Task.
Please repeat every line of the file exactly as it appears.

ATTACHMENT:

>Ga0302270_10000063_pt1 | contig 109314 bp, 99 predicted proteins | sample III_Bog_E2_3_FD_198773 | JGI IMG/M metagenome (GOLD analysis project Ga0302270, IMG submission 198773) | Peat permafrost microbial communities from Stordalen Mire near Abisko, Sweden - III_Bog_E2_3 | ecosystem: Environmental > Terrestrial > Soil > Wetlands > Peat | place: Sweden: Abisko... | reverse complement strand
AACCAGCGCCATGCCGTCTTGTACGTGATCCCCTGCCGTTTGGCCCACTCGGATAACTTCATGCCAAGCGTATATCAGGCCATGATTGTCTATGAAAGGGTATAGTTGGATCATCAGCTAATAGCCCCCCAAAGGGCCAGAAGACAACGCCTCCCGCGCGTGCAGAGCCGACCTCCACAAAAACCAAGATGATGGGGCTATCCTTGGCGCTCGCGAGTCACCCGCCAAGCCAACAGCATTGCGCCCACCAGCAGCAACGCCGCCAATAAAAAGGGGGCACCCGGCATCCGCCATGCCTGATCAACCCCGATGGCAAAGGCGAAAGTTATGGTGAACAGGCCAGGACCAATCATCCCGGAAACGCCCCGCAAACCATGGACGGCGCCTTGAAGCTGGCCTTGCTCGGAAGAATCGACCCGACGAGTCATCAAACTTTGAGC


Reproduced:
>Ga0302270_10000063_pt1 | contig 109314 bp, 99 predicted proteins | sample III_Bog_E2_3_FD_198773 | JGI IMG/M metagenome (GOLD analysis project Ga0302270, IMG submission 198773) | Peat permafrost microbial communities from Stordalen Mire near Abisko, Sweden - III_Bog_E2_3 | ecosystem: Environmental > Terrestrial > Soil > Wetlands > Peat | place: Sweden: Abisko... | reverse complement strand
AACCAGCGCCATGCCGTCTTGTACGTGATCCCCTGCCGTTTGGCCCACTCGGATAACTTCATGCCAAGCGTATATCAGGCCATGATTGTCTATGAAAGGGTATAGTTGGATCATCAGCTAATAGCCCCCCAAAGGGCCAGAAGACAACGCCTCCCGCGCGTGCAGAGCCGACCTCCACAAAAACCAAGATGATGGGGCTATCCTTGGCGCTCGCGAGTCACCCGCCAAGCCAACAGCATTGCGCCCACCAGCAGCAACGCCGCCAATAAAAAGGGGGCACCCGGCATCCGCCATGCCTGATCAACCCCGATGGCAAAGGCGAAAGTTATGGTGAACAGGCCAGGACCAATCATCCCGGAAACGCCCCGCAAACCATGGACGGCGCCTTGAAGCTGGCCTTGCTCGGAAGAATCGACCCGACGAGTCATCAAACTTTGAGC